The real problems that you face in this case are usually beyond your control. You can't create a self-signed certificate in general, because every browser on earth will throw up a warning (that 99% of users won't understand anyway) saying that the certificate can not be verified. You don't want that: you want the browser to do the "I'm secure now" thing, whatever that happens to be, visually. So you'll need to pay up for a certificate. Unfortunately, your clients must then be smart enough to pick the difference between your website with its "I'm secure now" indicator, and an exact copy of that website which lacks this indicator at a different URL, or one that has an "I'm secure now" indicator which doesn't match your identity. How smart are your clients?

If you're a really important target (e.g. Gmail), you have much bigger worries. You ask, "Can I trust that my SSL provider hasn't been hacked (or at least snooped)?", but the problem is much worse than this: you need to trust that every issuer of certificates on Earth hasn't been compromised, which you can't, because some of them have. When any certificate issuer is compromised, it's possible that a fake certificate has been generated for your identity, and someone else can set up a server which validates itself as "secure" for your domain name. There are browser add-ons in some cases that will raise a red flag when a "valid but previously unseen" certificate is shown, but then you're asking for even greater security expertise on the part of your end users to diagnose the situation.

So, in summary, step away from the key-generation software, and go back to square one. Think about your threat model, and whether any of your crypto-magic will protect you better than the Maginot line protected France against invasion by the Germans. And if you're into Bruce Schneier, go pick up a copy of "Secrets and Lies". It will give you a much better education on the difference between cryptography and security than I've done here.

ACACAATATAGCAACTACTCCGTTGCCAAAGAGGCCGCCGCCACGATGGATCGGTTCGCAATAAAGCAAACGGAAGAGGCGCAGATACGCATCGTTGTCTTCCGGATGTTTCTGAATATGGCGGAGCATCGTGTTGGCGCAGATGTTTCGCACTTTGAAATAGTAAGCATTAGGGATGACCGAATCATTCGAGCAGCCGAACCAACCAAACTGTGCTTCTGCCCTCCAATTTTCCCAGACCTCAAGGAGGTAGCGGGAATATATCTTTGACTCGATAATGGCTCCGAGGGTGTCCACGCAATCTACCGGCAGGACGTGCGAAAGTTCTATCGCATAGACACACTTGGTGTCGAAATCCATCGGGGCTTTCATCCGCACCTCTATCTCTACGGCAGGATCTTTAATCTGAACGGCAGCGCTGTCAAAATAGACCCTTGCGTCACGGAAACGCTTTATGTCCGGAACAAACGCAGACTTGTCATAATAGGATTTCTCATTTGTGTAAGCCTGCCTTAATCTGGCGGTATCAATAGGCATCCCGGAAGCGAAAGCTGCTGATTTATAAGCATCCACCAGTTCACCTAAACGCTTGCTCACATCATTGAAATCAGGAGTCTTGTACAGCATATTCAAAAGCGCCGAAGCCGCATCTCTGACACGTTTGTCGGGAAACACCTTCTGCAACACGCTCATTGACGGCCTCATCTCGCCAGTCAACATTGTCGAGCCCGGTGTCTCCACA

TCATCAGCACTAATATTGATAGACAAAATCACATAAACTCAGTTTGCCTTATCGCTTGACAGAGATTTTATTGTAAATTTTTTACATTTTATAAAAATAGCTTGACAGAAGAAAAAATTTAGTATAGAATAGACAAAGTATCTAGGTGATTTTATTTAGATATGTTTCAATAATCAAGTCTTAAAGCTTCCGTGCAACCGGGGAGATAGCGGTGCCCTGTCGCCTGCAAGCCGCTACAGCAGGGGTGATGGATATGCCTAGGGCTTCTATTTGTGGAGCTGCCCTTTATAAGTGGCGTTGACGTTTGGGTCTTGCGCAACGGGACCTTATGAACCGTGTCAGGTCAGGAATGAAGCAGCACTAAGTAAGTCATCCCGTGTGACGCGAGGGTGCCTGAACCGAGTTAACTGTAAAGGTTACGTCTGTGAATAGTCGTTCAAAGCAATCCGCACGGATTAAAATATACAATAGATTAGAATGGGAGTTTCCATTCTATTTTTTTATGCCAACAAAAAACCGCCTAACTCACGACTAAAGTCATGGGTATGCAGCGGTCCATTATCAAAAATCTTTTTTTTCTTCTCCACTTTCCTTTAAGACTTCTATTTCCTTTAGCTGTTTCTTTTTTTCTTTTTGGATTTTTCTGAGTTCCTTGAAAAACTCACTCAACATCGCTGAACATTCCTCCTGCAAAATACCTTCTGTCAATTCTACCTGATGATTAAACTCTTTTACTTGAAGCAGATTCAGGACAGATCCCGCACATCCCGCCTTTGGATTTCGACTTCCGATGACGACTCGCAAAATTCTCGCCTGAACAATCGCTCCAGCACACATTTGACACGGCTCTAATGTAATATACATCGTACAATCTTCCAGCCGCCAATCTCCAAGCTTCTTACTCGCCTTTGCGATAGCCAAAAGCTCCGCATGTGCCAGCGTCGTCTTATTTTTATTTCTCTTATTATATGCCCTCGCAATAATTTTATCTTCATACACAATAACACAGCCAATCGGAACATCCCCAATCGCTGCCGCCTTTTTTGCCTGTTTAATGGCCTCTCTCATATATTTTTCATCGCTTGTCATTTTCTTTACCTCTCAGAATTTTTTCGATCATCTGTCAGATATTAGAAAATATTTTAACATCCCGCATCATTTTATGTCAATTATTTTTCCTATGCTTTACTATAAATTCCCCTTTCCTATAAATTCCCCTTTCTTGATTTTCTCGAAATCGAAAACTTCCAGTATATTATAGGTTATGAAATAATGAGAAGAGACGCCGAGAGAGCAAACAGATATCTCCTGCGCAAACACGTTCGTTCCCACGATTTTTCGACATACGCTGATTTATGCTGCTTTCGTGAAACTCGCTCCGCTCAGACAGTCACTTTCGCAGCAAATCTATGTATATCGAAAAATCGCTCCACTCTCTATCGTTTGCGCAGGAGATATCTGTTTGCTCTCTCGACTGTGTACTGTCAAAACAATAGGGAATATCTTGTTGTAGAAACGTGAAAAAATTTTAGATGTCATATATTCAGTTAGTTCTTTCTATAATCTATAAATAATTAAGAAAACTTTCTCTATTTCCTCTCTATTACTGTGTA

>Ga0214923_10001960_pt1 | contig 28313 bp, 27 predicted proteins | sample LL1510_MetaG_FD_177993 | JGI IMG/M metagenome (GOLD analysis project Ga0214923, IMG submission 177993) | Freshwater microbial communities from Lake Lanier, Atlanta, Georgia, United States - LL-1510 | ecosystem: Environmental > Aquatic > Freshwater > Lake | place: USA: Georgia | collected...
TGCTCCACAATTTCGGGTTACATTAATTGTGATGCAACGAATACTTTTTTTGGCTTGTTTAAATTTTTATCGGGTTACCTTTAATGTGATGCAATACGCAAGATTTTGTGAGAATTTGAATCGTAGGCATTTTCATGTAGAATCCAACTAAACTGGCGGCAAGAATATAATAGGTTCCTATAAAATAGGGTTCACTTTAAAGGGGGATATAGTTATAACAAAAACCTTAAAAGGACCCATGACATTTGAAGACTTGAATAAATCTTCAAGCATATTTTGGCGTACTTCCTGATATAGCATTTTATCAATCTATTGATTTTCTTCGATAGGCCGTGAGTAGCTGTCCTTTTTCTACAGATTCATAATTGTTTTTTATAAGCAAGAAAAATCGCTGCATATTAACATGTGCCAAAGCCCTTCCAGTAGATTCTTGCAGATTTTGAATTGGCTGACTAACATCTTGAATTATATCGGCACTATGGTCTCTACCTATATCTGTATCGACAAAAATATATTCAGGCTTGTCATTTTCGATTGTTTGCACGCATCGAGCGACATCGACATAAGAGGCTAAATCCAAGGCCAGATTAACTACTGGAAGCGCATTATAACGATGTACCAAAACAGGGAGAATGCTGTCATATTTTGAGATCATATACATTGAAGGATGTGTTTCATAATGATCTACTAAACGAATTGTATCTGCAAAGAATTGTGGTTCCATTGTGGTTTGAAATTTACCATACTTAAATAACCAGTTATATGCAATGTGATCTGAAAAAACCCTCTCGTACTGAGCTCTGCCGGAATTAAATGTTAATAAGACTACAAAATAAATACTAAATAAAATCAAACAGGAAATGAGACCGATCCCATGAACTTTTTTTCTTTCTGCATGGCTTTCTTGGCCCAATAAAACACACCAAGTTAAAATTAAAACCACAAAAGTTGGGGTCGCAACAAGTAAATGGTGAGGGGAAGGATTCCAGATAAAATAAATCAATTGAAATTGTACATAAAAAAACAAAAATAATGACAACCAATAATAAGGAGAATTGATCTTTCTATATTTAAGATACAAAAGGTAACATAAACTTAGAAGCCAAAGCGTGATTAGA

Comment Re:just like /.? (Score 1) 233

I've long thought there should be a "-1, Disagree" option in the drop-down box that takes a mod point but has no effect.

It should have an effect, but not the effect of reducing the comment's score in the usual way. The most fragile aspect of the Slashdot moderation system is that you wind up with a scalar result generated by a small number of people with a small possible range. This means that controversial posts are subject to wide changes mostly depending on the last three people to moderate the comment. You can get +5 insightful on a comment and be modded back down to oblivion if you've made an unpopular point.

But I'm getting tangential here. In practical terms, maybe we could have a separate ranking system for agreement which doesn't require mod points, it just requires an account. The only effect of the thing would be to show a statistical summary of the results. That, at least, would provide an outlet for disagreement without starting a flamewar. The scale could be from -2 to +2, showing the degree of agreement, with the only effect being its contribution to the histogram.

Comment Web site *attribution* is wrong (Score 1) 1027